The Dovekeepers by Alice Hoffman
Published by Simon and Schuster
Published in 2011
Purchased from Amazon
Synopsis: Blends mythology, magic, archaeology and women. Traces four women, their path to the Masada massacre. In 70 CE, nine hundred Jews held out for months against armies of Romans on a mountain in the Judean desert, Masada. According to the ancient Historian Josephus, two women and five children survived. Four bold, resourceful, and sensuous women come to Masada by a different path. Yael’s mother died in childbirth, and her father never forgave her for that death. Revka, a village baker’s wife, watched the horrifically brutal murder of her daughter by Roman soldiers; she brings to Masada her twin grandsons, rendered mute by their own witness. Aziza is a warrior’s daughter, raised as a boy, a fearless rider and expert marksman, who finds passion with another soldier. Shirah is wise in the ways of ancient magic and medicine, a woman with uncanny insight and power. The four lives intersect in the desperate days of the siege, as the Romans draw near. All are dovekeepers, and all are also keeping secrets – about who they are, where they come from, who fathered them, and whom they love.
The Dovekeepers is a masterfully told tale of tremendous sadness and strength. Alice Hoffman captured, with great skill, the stories of four amazing women trying to survive Roman brutality. As you read, their stories will break your heart but also give you hope that the spirit cannot be destroyed.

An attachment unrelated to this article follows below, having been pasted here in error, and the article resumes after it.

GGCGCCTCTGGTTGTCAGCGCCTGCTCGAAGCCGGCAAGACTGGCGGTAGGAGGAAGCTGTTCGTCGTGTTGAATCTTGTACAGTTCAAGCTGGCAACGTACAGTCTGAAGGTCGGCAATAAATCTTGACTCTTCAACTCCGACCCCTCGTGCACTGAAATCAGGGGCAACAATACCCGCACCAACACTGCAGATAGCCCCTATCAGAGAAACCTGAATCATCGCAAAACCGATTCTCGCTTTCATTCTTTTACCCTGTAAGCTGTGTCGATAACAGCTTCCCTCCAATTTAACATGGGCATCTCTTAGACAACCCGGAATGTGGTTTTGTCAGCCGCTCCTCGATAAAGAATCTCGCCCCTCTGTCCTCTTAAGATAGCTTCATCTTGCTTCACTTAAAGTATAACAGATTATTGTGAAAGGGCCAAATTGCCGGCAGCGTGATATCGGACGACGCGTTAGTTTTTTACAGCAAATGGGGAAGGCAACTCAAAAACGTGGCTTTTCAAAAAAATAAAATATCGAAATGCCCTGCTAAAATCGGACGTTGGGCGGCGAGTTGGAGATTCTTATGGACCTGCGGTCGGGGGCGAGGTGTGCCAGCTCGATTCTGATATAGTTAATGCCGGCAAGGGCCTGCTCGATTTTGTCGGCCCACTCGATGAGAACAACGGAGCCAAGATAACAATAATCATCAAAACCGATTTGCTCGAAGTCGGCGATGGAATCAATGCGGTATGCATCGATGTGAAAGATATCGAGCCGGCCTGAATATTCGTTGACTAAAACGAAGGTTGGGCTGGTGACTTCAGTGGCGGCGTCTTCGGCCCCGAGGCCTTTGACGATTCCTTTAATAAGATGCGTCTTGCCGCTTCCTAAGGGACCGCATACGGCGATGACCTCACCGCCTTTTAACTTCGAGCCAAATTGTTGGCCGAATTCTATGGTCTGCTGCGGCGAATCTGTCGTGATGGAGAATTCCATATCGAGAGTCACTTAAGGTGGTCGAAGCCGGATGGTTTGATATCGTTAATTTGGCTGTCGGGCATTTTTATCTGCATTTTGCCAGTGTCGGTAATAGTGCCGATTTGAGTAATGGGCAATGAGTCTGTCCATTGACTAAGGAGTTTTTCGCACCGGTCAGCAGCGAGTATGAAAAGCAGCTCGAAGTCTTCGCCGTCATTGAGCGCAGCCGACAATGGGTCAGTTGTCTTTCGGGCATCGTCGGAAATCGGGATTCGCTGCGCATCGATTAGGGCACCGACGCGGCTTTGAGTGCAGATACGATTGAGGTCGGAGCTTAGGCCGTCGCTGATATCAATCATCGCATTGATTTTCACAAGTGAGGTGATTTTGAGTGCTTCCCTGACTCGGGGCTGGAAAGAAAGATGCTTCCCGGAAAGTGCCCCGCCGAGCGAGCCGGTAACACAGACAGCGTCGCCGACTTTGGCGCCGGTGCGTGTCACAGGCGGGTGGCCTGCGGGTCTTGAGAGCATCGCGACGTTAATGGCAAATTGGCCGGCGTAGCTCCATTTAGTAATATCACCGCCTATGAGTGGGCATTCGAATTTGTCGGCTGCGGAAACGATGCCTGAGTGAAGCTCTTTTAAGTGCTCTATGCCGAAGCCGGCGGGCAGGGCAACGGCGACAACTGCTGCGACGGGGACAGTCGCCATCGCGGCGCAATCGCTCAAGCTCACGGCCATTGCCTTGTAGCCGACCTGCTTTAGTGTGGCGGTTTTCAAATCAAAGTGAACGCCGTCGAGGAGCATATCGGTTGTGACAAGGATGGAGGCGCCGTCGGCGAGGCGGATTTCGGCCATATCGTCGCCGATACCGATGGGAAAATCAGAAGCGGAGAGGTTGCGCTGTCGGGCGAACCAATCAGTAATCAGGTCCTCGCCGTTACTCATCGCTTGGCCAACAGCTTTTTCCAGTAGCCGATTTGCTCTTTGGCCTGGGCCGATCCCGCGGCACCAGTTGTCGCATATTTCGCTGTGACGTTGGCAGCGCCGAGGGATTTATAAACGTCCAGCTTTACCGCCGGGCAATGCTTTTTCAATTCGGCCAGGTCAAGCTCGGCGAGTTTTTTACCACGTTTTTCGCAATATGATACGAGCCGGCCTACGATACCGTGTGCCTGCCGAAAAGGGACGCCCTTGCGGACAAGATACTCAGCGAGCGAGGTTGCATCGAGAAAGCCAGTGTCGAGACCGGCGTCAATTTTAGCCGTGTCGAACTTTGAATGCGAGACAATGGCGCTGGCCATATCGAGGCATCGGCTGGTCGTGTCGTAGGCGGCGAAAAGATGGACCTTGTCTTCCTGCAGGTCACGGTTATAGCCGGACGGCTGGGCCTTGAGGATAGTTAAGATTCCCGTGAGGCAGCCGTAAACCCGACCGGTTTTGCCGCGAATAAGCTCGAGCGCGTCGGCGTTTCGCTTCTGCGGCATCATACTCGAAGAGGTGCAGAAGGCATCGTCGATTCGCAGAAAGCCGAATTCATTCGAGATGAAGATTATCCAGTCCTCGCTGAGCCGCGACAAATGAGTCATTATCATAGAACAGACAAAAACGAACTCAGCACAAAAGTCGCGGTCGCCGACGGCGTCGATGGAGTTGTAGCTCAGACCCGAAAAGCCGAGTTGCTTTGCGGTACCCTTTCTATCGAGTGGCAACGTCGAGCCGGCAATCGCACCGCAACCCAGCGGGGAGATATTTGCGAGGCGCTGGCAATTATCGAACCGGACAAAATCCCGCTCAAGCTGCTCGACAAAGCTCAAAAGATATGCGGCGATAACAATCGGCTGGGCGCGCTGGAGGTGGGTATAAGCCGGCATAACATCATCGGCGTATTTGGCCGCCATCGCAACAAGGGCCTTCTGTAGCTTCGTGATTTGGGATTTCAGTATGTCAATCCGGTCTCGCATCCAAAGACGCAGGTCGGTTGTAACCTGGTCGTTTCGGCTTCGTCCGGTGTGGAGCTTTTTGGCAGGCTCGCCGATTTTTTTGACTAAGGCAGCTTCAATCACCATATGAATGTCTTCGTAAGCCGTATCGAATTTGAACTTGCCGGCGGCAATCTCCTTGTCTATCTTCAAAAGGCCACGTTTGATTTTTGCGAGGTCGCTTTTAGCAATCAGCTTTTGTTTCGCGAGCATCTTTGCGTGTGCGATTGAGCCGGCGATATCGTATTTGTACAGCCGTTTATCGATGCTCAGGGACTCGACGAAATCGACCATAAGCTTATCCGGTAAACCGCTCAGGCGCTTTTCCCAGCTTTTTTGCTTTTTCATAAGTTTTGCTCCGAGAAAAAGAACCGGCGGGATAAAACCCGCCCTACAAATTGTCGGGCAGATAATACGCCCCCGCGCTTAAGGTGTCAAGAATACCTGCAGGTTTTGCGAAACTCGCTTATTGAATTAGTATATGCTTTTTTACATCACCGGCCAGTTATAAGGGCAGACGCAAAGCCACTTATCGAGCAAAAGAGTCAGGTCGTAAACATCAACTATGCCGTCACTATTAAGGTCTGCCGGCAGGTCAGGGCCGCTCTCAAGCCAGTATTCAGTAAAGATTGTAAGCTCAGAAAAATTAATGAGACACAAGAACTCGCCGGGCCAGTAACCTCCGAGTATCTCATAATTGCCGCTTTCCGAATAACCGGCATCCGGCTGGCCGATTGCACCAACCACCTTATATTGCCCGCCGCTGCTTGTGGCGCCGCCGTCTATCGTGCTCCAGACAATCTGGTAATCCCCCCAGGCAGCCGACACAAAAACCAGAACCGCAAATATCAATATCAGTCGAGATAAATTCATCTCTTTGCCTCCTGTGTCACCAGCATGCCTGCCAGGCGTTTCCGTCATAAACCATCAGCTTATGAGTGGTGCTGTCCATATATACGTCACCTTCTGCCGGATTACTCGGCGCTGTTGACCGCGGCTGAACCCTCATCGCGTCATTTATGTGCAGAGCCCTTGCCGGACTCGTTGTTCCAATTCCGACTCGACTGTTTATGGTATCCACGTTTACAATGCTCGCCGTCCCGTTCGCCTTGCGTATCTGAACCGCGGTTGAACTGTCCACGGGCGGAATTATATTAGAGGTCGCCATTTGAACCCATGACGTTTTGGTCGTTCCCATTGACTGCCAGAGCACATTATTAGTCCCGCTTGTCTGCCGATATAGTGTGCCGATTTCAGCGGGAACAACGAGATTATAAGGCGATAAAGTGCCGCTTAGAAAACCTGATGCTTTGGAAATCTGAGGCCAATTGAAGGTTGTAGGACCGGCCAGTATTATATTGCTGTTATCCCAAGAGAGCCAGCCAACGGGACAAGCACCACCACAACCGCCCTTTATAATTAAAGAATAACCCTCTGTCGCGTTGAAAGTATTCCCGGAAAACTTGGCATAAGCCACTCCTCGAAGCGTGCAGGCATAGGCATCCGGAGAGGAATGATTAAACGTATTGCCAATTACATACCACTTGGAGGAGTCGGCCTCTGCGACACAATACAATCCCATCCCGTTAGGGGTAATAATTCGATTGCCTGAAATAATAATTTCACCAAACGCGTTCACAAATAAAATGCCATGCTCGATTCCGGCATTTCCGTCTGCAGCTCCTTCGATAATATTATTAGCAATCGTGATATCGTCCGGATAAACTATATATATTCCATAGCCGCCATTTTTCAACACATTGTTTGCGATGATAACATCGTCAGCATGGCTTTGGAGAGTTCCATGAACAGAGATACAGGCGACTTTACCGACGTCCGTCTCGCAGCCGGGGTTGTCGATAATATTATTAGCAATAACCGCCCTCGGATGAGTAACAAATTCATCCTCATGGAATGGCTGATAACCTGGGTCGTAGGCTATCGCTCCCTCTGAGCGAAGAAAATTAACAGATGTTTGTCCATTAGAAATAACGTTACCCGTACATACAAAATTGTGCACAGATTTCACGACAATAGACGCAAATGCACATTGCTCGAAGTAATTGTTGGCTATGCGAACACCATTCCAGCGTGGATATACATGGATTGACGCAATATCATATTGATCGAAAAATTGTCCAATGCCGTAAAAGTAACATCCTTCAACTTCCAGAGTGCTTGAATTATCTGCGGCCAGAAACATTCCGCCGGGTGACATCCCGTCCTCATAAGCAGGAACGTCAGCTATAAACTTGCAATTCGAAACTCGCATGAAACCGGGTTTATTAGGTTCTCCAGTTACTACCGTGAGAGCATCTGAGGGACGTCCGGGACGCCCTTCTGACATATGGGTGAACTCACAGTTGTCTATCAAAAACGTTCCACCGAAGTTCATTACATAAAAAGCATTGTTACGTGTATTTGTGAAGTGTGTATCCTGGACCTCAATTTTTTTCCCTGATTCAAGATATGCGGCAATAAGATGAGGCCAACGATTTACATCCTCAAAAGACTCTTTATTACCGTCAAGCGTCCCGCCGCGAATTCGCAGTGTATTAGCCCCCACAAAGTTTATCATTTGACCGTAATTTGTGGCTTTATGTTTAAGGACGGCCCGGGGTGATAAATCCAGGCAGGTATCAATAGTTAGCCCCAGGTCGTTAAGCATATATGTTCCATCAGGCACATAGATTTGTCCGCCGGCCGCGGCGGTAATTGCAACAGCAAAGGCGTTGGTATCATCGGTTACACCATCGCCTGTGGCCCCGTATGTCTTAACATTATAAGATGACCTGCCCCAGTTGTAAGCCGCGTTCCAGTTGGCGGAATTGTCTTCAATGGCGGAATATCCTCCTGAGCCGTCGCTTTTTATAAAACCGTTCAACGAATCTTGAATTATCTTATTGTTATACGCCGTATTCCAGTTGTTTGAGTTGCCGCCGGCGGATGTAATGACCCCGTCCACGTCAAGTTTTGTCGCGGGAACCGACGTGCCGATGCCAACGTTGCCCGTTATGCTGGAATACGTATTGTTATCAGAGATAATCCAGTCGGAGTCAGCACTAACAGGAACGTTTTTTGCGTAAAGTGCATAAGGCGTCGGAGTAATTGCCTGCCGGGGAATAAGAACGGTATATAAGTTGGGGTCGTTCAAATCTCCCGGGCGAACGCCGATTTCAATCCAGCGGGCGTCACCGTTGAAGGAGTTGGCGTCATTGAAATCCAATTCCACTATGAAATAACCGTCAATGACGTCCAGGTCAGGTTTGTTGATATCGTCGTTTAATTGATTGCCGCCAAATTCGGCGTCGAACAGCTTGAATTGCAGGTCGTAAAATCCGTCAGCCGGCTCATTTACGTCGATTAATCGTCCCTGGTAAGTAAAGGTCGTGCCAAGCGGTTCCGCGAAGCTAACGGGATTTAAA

Each woman had their own incredibly sad story to tell. Each lived with their own shame and pain on what they had done in the past. Ms. Hoffman created a Masada that was able to heal each woman’s pain even amongst tremendous violence and death. Yael, Revka, Aziza, and Shirah found their true destinies in a deserted palace in the middle of the desert. Their stories were so beautifully and tragically written that, at times, the words just took my breath away. I was, also, amazed at the bravery and strength each woman was able to find within themselves.
These four characters epitomized the incredible abuse and degradation that women faced during this time. Women were possessions for men; not individuals with their own intelligence and courage. Yael, Revka, Aziza and Shirah were able to rise above their treatment and glorify in what is meant to be a strong woman; to live and protect their loved ones.
Love is a predominant theme throughout the book. Each woman will go the depths of their own personal hell to be able to love and save their lover or children. At the same time, they have to deal with the shame that this love has caused. It seemed that, to Ms. Hoffman, brings great pain but also tremendous strength.
I really loved this book. It is so rich in historical detail that you could actually picture the desert and Masada in your mind. I read that Ms. Hoffman actually traveled to Masada and this book was the result of that trip. It must of have been an amazing trip.